The 12th Invest in ME Research Conference June, 2017, Part 2
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Nervous about B6 toxicity and too much Potassium

Discussion in 'Detox: Methylation; B12; Glutathione; Chelation' started by Jessrose21, Jan 20, 2012.

  1. Jessrose21

    Jessrose21

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    Farmington, NY
    I had an appt with my naturopath dr today and we discussed the methylation protocol a little. She was concerned about toxicity from too much B6 and thought that 300 mg of Potassium seemed like a lot. Now I'm nervous because I really don't know what I'm doing other than following Freddd's protocol, which makes sense when I read it, but I'm concerned I won't recognize the difference between a potassium deficiency, too much potassium, or a "normal" herxheimer reaction to the nerves regenerating.

    Hopefully I would notice a severe Potassium deficiency even with my pacemaker!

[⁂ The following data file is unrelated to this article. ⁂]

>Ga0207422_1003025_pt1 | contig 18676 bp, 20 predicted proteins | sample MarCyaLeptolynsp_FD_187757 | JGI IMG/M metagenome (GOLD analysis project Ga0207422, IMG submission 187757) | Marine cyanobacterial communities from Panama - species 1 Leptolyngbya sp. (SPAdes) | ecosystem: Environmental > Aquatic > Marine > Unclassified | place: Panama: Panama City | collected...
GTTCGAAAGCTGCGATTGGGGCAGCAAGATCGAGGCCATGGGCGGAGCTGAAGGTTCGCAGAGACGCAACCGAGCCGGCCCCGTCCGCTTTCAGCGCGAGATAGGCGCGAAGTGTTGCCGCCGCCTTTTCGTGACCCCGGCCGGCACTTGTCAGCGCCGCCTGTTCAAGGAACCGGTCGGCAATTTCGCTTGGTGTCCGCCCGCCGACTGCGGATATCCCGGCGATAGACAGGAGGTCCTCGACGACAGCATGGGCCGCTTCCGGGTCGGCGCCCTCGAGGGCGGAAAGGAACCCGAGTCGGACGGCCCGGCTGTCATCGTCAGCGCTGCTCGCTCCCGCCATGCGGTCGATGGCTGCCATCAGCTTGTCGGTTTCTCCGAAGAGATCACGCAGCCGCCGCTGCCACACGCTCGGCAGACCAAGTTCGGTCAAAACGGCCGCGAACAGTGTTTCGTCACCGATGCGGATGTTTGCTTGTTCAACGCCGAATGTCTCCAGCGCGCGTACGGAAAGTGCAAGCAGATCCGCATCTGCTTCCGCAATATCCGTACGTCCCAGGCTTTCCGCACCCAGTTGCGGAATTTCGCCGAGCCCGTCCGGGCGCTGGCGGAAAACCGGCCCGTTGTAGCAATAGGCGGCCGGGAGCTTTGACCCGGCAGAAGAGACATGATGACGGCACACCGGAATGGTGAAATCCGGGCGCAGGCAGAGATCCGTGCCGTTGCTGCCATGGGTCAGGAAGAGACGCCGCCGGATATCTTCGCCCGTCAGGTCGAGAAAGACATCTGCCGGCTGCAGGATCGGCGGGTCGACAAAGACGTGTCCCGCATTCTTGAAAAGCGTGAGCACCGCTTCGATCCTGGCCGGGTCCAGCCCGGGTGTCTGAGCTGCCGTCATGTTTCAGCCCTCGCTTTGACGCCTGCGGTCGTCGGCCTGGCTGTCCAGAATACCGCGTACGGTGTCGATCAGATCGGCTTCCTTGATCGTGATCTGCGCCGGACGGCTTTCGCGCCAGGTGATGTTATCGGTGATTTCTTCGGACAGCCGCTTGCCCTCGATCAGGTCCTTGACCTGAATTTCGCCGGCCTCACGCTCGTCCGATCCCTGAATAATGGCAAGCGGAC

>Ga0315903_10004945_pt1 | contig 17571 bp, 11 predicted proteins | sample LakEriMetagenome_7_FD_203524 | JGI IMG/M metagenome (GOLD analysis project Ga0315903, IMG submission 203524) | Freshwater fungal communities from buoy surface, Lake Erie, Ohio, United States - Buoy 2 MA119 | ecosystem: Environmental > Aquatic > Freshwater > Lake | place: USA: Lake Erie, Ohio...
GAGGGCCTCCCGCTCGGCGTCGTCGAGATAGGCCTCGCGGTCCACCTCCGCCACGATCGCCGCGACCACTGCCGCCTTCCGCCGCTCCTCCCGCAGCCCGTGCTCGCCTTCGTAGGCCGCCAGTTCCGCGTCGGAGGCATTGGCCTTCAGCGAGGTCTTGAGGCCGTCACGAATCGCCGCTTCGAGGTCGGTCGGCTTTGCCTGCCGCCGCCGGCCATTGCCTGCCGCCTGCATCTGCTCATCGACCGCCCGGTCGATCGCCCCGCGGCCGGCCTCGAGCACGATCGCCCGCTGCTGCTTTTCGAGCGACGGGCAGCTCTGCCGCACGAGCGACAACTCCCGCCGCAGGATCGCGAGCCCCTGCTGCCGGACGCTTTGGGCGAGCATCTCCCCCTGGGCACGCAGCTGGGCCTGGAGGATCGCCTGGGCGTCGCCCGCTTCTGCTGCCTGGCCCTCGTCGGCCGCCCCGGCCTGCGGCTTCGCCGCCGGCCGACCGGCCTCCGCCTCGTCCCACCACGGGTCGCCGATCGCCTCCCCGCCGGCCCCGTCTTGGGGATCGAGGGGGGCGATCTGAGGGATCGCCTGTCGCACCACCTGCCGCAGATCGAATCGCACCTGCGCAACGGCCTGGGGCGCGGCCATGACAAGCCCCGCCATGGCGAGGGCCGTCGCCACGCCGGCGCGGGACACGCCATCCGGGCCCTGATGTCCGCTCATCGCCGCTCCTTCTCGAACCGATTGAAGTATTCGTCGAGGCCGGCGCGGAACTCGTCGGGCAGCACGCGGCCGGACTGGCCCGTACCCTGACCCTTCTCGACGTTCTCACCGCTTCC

BTW, I just started the protocol today:

    B12 Infusion 1 mg
    Source Naturals Dibencozide 1/4 pill (2.15 mg)
    Pure Encapsulations B-complex Plus 1 cap
    Metafolin (solgar) one 800 mg tablet
    Vit A & D from fish oil one soft gel
    Pure Encapsulations Pure Nutrients 950 plus vit k (four caps)
    Potassium Gluconate two 99 mg tabs

    Calcium from Equalactin (6 tablets)
    Fish oil Nordic Naturals with CoQ10 one capsule
    D3 2,000 iu

    thanks,
    Jessica
     
  2. Sallysblooms

    Sallysblooms P.O.T.S. now SO MUCH BETTER!

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    Southern USA
    I am sensitive to B6.Some people are. My doctor and I watch how much I get. Same with potassium. I get the potassium tested.
     
  3. Jessrose21

    Jessrose21

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    Farmington, NY
    Thanks, Sally. I plan to get my potassium tested again this week to see what's going on after a few days. I need to get more blood work done on my borderline thyroid panel anyway.

    How can you tell if your sensitive to B6? What are the signs and symptoms? Thanks!